Watlington, a market-town of Oxfordshire, 8 miles NE. of Wallingford. Pop. of parish, 1734.


Watton, a Norfolk market-town, 12 miles N. of Thetford. Near it is Wayland Wood, the scene of the ' Children of the Wood.' Pop. 1365.


Wauke'gan, capital of Lake county, Illinois, on the west shore of Lake Michigan, 36 miles by rail N. by W. of Chicago. Pop. 9345, Wau'kesha, capital of a county, Wisconsin, on Fox River, 19 miles W. of Milwaukee. Pop. 7321.


Wausau (Waw'saw), a town of Wisconsin, 210 miles NW. of Milwaukee. It sends much lumber down the Wisconsin River. Pop. 12,360.


Wave'ney, a river of Norfolk and Suffolk, flowing 50 miles ENE. to the Yare, 4 1/2 miles WSW. of Yarmouth.


Waverley. See Farnham.


Wavertree, a SE. suburb of Liverpool.


Wavre (Vahvr), a Belgian town, 15 miles SE. of Brussels; pop. 8432. Here on 18th June 1815 the Prussians prevented Grouchy from joining Napoleon at Waterloo.

Wayland Wood

Wayland Wood. See Watton.


Wazan', a town of Morocco, 90 miles SE. of Tangier; pop. 20,000, It is a sacred city, the headquarters of the Grand Shereef.


Wazirabad', a town of the Punjab, 21 miles N. of Gujranwala by rail. Pop. 15,462.


Waziristan', a highland country between the Kurram and Gomul passes. Formerly Afghan, it was transferred to British India in 1894; but a military expedition had to be despatched thither in Jan. 1895.


Weald. See Kent, Sussex.


Wear, a river of Durham (q.v.), 65 miles long. See also Sunderland.


Weaver, a Cheshire river flowing 45 miles to the Mersey, 2 1/2 miles below Runcorn.

Webb City

Webb City, a town of Missouri, 9 miles SW. of Carthage. Pop. 9200.


Wedmore, a Somerset parish (pop. 3060), 8 miles WNW. of Wells. Here peace was signed in 878 between King Alfred and Guthrum the Dane.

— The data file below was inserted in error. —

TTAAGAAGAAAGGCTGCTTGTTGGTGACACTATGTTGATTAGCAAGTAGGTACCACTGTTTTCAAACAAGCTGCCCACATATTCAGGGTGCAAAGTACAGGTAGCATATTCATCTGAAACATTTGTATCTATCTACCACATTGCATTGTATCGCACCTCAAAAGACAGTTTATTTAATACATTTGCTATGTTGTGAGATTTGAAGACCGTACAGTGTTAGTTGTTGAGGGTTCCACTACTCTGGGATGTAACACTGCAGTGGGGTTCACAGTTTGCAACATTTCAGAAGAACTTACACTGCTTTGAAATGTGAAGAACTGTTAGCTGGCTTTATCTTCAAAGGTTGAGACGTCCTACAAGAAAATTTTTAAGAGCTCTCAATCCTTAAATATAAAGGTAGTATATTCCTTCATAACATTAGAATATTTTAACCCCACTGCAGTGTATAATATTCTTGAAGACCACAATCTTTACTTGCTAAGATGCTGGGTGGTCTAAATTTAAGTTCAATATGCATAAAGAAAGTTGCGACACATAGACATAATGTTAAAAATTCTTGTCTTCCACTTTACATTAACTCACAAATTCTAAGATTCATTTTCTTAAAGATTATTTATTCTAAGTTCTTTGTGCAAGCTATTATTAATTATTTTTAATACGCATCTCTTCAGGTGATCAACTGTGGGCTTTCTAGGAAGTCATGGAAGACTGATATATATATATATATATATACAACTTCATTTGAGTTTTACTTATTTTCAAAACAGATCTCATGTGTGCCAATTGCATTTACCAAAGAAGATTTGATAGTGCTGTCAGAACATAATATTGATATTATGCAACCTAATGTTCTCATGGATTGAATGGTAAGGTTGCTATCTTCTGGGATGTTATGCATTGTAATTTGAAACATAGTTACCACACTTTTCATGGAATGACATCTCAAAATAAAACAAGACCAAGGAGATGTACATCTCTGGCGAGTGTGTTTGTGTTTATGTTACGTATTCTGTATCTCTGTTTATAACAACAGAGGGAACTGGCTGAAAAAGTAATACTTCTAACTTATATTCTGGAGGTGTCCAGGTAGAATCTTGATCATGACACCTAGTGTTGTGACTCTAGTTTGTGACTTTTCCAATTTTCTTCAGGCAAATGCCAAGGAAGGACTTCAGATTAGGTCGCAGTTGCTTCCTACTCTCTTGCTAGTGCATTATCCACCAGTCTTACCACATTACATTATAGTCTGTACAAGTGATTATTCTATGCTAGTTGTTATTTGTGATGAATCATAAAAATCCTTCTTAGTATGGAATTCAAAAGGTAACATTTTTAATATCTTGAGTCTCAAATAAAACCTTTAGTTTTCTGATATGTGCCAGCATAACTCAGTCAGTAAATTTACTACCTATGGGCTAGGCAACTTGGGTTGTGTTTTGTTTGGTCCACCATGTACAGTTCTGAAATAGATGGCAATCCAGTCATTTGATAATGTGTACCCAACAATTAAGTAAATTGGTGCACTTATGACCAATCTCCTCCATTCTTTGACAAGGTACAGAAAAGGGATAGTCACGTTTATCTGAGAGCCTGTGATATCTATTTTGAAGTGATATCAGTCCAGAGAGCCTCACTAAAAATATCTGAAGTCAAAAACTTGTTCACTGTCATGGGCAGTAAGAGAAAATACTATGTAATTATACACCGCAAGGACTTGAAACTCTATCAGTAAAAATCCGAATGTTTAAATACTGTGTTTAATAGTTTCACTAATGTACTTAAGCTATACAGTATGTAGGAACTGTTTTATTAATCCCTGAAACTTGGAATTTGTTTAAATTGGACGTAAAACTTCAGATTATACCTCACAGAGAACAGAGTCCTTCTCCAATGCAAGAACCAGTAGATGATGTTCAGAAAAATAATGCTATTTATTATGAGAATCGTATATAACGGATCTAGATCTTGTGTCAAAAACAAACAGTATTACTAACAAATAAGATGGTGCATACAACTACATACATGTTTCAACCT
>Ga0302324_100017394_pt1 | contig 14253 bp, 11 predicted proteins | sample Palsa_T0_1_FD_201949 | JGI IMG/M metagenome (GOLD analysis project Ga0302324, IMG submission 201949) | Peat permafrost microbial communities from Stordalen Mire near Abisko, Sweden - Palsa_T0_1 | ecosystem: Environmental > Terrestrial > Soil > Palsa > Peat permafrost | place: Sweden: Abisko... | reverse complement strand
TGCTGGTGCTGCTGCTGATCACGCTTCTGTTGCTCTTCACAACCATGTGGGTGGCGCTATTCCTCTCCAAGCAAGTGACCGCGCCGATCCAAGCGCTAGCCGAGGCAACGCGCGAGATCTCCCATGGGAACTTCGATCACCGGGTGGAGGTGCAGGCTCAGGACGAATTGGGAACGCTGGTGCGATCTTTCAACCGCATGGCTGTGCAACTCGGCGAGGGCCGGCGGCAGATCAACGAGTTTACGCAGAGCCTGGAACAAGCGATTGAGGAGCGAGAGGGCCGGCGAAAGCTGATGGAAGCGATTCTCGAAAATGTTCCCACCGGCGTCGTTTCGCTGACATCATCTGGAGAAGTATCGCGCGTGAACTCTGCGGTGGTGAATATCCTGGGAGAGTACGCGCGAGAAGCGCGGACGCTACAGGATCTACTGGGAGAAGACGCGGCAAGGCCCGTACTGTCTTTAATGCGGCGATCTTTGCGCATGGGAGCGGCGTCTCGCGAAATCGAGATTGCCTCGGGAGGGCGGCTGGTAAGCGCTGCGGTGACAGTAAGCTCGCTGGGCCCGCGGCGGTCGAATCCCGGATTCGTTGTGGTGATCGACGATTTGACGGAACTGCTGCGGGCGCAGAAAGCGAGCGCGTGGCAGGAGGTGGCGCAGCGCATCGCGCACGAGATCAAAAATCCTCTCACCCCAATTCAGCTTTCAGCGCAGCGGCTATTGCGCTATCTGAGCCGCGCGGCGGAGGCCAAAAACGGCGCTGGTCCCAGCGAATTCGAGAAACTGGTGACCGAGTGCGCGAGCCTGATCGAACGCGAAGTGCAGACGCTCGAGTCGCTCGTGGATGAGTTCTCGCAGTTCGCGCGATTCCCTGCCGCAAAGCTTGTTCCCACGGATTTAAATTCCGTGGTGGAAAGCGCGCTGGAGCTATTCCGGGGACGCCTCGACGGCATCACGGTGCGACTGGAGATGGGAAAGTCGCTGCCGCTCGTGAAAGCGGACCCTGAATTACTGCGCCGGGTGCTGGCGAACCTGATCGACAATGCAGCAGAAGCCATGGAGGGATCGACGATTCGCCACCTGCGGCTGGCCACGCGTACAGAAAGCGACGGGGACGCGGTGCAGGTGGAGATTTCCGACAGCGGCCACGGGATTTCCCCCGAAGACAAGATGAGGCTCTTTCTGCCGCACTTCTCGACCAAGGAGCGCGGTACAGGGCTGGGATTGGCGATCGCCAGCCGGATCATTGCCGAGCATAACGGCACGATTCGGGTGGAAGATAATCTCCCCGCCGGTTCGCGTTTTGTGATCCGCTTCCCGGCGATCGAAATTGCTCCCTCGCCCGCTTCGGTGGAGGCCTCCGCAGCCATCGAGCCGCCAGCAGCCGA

Wednesfield, a NE. suburb of Wolverhampton.


Wei-hai-wei, a harbour in the Chinese peninsula of Shantung, 40 miles E. of Che-foo, secured by Britain on a lease of twenty-five years, as Port Arthur (q.v.) had been by Russia. Pop. of ceded strip round the bay, 200,000.


Weimar (Vi-mar), the capital of the German grand duchy of Saxe-Weimar-Eisenach, on the Ilm's left bank, 31 miles E. of Gotha and 155 SW. of Berlin. The lustre conferred on it by the residence of Goethe, Schiller, Herder, and Wieland, at the court of Karl-August, has faded, and the interest of the place (Thackeray's ' Pumpernickel') is almost wholly derived from its monuments, traditions, and associations. The town church (Stadtkirche), dating from 1400, contains the tombs of Bernhard of Weimar, Herder, etc. Other buildings are the handsome ducal palace, rebuilt in 1790-1803 after the fire of 1774; the Rothes Schloss (1574); the Grimes Schloss, with a library of 180.000 volumes, and relics of Luther and Gustavus Adolphus; the court theatre (rebuilt 1825). where Liszt produced Wagner's Lohengrin; and the houses of Cranach, Goethe, Schiller, and Herder. Pop. (1871) 15,998; (1900) 28,330.